[Solution]Introduction to Logic and Critical Thinking

General Description from the Course Syllabus: “the student will be required to discover a good candidate argument for analysis, clarify and organize the sample argument,…

General Description from the Course Syllabus:
“the student will be required to discover a good candidate argument for analysis, clarify and organize the sample argument, and evaluate the argument using appropriate evaluative criteria in ordinary language.”
Objective of this Assignment:
Upon successful completion of this assignment, students will be able to identify, explain, and evaluate arguments by analogy in legal and/or moral reasoning
Formal Requirements

Paper must be formatted according to your chosen citation style and follow all guidelines of that style, including whether the style requires separate cover pages and works-cited pages. Any references to outside sources must be documented with a properly-formatted citation. Follow citation rules as laid out in the Course Syllabus.
a. MLA, APA, and Chicago style are all acceptable; use the style you know best.Paper must be free of, or contain minimal, spelling and grammar errors.Paper must contain a reconstruction of an argument by analogy from the contexts of either law or morality. (What’s a reconstruction? See below.)Paper must explain how the argument by analogy works by identifying how the analogy contributes to the arguer’s ultimate purpose.Paper must evaluate the strength of the argument by analogy with references to the six principles of analogy evaluation in Chapter 9 of Hurley & Watson and include one way in which the analogy could be made stronger.Paper should be around 500-900 total words in the body of the text, which includes the original quotation but does not count citations, reference lists, or title pages. This should be around 2-3 double-spaced pages of 12-point text.
DirectionsLocate an argument from analogy within the context of the law or morality. For the law: U.S. Supreme Court cases are a rich source of analogies and other types of court cases will work as well. The full text of U.S. Supreme Court cases, both in terms of opinion and transcripts of oral argumentation, are publicly available at www.supremecourt.gov. For morality, nearly any publication that deals with contemporary moral or ethical problems will work. Naturally, philosophy essays on ethics are a rich – and therefore, recommended – source of analogies. The publication in which your analogy is contained must be publicly available so that anyone, in principle, could access it.Reconstruct the analogy within your paper. What’s a reconstruction, you ask? In short, a reconstruction is a paraphrase. A reconstruction is a complete, concise, and comprehensive retelling of the original argument in your own words. You must accurately and faithfully represent the original meaning of your target analogy without inserting your own opinion or other irrelevant detail. Include all detail that is necessary to understand the analogy, but leave out any irrelevant or unnecessary information.Explain how the analogy is supposed to work by identifying the purpose of the analogy. What role does the analogy play within the arguer’s overall argument? Along the way, identify the primary and secondary analogues and explain why the arguer thinks the primary analogues are relevant to the secondary analogue.Use the six principles of analogy evaluation to evaluate the strength of the analogy. Are the primary analogues numerous? Are the primary analogues diverse? Is the conclusion general or specific? Etc. Decide whether the analogy is strong or weak. You may express your verdict on the strength of the analogy in vague terms, such as “very strong,” “somewhat strong,” “somewhat weak,” or “very weak.” Use these six principles to justify your verdict on the strength of the analogy and suggest one way in which the analogy could be made better.Don’t bother to write a separate introduction or conclusion section of your paper – you only have a limited amount of space, so don’t waste it!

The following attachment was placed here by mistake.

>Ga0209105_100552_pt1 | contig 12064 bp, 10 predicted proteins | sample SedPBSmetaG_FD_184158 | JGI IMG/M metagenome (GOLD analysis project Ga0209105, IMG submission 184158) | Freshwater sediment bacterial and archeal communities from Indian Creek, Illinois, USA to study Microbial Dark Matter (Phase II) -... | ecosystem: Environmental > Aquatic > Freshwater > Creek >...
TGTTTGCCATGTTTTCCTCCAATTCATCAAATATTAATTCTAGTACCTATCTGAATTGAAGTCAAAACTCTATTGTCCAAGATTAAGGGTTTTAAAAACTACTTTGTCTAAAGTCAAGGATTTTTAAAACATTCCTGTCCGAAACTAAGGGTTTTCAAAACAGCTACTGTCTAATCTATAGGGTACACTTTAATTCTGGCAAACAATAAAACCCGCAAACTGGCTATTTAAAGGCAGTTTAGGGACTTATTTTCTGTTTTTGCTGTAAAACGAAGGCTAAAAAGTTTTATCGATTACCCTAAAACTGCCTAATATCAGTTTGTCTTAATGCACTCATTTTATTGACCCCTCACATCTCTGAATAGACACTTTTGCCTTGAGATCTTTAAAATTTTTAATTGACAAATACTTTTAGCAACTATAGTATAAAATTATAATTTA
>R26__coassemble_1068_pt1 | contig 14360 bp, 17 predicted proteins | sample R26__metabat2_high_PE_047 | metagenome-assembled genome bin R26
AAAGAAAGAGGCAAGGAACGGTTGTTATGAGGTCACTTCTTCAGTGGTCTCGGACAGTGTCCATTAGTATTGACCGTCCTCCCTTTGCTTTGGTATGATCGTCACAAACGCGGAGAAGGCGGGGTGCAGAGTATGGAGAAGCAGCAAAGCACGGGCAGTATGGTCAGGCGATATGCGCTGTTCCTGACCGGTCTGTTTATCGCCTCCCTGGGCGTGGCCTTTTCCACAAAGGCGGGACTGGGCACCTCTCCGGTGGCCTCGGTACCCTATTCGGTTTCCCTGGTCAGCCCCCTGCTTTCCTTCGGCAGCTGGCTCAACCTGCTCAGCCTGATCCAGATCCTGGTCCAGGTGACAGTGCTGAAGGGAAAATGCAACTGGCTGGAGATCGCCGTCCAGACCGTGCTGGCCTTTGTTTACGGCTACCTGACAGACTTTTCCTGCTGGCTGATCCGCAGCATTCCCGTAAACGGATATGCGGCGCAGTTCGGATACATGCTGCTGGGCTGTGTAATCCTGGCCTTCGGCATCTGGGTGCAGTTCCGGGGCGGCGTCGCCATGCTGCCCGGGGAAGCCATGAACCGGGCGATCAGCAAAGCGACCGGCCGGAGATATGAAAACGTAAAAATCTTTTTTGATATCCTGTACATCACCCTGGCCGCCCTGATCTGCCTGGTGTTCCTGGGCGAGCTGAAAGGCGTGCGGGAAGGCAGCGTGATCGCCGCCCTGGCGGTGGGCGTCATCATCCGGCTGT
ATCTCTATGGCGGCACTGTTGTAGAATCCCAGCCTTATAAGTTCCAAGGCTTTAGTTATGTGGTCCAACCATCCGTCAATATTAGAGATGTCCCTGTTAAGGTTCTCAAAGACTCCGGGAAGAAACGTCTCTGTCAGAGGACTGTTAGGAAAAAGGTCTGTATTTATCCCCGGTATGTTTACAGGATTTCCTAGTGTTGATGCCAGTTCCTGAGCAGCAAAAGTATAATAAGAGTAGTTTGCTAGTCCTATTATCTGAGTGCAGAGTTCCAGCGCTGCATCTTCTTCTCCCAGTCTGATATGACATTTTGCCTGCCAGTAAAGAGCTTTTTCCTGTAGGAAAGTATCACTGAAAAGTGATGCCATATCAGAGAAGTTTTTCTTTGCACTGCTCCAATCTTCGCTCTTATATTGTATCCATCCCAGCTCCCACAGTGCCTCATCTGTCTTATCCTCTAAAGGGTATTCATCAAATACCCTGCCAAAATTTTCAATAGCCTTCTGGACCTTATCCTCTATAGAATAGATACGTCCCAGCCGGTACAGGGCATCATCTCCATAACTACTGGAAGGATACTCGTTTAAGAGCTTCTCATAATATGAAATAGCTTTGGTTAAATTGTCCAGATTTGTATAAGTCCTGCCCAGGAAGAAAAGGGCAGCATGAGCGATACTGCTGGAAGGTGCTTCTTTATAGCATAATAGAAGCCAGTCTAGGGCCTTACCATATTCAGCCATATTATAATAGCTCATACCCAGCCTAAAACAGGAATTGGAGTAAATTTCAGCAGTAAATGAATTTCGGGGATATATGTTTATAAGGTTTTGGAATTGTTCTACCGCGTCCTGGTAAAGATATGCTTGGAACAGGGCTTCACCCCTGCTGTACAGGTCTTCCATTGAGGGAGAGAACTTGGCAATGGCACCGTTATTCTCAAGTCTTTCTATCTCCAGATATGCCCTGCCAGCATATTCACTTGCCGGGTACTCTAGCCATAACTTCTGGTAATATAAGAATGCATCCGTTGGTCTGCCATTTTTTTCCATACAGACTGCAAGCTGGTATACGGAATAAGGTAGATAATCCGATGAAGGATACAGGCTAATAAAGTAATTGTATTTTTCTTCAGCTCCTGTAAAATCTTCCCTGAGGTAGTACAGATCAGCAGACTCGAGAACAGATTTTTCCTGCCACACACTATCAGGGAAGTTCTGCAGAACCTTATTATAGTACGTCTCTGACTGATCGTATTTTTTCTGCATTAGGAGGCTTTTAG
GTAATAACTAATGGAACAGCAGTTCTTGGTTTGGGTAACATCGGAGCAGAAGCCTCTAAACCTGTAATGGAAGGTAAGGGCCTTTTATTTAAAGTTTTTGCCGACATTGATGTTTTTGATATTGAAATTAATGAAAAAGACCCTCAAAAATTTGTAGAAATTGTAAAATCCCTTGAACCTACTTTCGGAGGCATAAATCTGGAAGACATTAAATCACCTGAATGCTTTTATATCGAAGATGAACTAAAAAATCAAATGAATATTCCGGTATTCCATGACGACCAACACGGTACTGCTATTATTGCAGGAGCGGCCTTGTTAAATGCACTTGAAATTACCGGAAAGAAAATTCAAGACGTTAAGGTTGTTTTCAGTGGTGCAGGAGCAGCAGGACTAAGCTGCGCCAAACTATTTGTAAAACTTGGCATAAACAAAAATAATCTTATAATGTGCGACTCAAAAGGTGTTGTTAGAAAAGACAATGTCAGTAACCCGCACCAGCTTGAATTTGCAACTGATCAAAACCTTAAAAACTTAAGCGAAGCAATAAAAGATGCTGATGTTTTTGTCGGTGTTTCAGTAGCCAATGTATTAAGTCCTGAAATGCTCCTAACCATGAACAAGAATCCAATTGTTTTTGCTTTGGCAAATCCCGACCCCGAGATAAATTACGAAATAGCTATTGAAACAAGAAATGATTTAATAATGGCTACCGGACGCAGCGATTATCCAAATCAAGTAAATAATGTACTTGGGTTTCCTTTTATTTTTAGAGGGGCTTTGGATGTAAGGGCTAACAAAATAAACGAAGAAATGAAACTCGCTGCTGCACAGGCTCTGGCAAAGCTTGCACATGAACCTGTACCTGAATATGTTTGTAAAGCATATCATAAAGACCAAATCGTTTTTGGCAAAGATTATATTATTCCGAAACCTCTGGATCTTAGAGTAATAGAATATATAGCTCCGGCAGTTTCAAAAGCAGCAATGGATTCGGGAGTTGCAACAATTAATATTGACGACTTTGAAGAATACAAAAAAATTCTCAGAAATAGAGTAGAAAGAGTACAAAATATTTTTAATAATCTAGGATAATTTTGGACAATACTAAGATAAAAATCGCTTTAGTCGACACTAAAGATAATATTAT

Criteria for Assessment
This paper will be scored on a 0-100% scale and is worth 15% of the final course grade. Letter grades mean the following:
• A (90-100%): no significant content mistakes; only minor/formal mistakes.
• B (80-89%): some significant content mistakes, but nothing major.
• C (70-79%): some major mistakes in content, possibly also in form.
• D (60-69%): many major mistakes in content, probably also in form.
• F (under 60%): same as D (difference is a matter of degree) plus conditions like not following directions or not submitting paper.

Paper 2 will be assessed according to the following criteria (sum of points is 100):

Identify and Reconstruct an Analogy: 25 ptsExplain the Purpose of the Analogy: 15 ptsEvaluate the Strength of the Analogy: 35 ptsIndicate One Way to Strengthen the Analogy: 15 ptsFormal Elements (Spelling, Grammar, Elements of Style): 10 pts

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